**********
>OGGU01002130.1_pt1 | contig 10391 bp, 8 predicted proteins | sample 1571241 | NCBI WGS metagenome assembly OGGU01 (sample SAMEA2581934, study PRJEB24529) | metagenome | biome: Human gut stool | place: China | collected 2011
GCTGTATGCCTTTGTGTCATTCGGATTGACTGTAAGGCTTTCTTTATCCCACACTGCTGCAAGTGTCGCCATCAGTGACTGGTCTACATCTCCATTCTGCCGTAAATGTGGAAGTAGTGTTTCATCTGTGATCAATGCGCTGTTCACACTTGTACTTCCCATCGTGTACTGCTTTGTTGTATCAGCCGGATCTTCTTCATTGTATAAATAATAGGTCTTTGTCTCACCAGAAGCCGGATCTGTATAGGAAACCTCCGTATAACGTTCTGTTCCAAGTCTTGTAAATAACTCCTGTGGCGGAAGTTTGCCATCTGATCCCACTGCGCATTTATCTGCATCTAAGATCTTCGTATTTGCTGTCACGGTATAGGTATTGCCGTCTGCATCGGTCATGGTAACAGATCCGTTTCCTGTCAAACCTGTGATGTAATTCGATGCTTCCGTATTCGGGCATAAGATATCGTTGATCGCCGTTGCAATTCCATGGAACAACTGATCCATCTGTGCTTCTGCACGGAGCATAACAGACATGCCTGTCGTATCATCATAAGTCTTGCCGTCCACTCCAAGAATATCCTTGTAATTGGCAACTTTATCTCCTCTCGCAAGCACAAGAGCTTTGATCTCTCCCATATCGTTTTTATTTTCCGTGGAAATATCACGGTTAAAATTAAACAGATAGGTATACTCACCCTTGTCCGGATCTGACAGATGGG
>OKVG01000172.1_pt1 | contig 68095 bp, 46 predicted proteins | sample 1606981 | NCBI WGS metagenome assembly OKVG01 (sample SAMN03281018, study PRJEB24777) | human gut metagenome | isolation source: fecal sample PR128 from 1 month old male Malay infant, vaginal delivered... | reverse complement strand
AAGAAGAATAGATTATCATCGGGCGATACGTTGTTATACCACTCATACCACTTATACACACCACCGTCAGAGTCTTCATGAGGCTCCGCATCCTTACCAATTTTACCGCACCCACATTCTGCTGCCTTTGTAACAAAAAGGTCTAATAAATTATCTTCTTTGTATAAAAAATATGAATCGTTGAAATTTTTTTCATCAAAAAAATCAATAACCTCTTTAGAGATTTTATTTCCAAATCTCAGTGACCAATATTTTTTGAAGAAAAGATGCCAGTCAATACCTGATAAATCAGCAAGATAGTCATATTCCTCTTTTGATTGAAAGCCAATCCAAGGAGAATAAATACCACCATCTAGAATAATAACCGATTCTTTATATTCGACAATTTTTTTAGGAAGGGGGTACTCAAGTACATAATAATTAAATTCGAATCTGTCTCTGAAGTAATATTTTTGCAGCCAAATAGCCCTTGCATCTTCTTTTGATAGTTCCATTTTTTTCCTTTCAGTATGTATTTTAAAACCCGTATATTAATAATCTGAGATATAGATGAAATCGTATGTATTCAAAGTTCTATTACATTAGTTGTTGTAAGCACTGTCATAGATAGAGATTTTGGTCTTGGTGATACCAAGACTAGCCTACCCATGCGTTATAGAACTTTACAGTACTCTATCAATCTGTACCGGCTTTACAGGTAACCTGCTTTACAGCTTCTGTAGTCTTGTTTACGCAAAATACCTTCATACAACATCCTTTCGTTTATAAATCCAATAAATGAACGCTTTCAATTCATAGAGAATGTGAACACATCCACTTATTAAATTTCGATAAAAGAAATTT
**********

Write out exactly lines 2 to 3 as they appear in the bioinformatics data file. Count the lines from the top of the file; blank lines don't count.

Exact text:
GCTGTATGCCTTTGTGTCATTCGGATTGACTGTAAGGCTTTCTTTATCCCACACTGCTGCAAGTGTCGCCATCAGTGACTGGTCTACATCTCCATTCTGCCGTAAATGTGGAAGTAGTGTTTCATCTGTGATCAATGCGCTGTTCACACTTGTACTTCCCATCGTGTACTGCTTTGTTGTATCAGCCGGATCTTCTTCATTGTATAAATAATAGGTCTTTGTCTCACCAGAAGCCGGATCTGTATAGGAAACCTCCGTATAACGTTCTGTTCCAAGTCTTGTAAATAACTCCTGTGGCGGAAGTTTGCCATCTGATCCCACTGCGCATTTATCTGCATCTAAGATCTTCGTATTTGCTGTCACGGTATAGGTATTGCCGTCTGCATCGGTCATGGTAACAGATCCGTTTCCTGTCAAACCTGTGATGTAATTCGATGCTTCCGTATTCGGGCATAAGATATCGTTGATCGCCGTTGCAATTCCATGGAACAACTGATCCATCTGTGCTTCTGCACGGAGCATAACAGACATGCCTGTCGTATCATCATAAGTCTTGCCGTCCACTCCAAGAATATCCTTGTAATTGGCAACTTTATCTCCTCTCGCAAGCACAAGAGCTTTGATCTCTCCCATATCGTTTTTATTTTCCGTGGAAATATCACGGTTAAAATTAAACAGATAGGTATACTCACCCTTGTCCGGATCTGACAGATGGG
>OKVG01000172.1_pt1 | contig 68095 bp, 46 predicted proteins | sample 1606981 | NCBI WGS metagenome assembly OKVG01 (sample SAMN03281018, study PRJEB24777) | human gut metagenome | isolation source: fecal sample PR128 from 1 month old male Malay infant, vaginal delivered... | reverse complement strand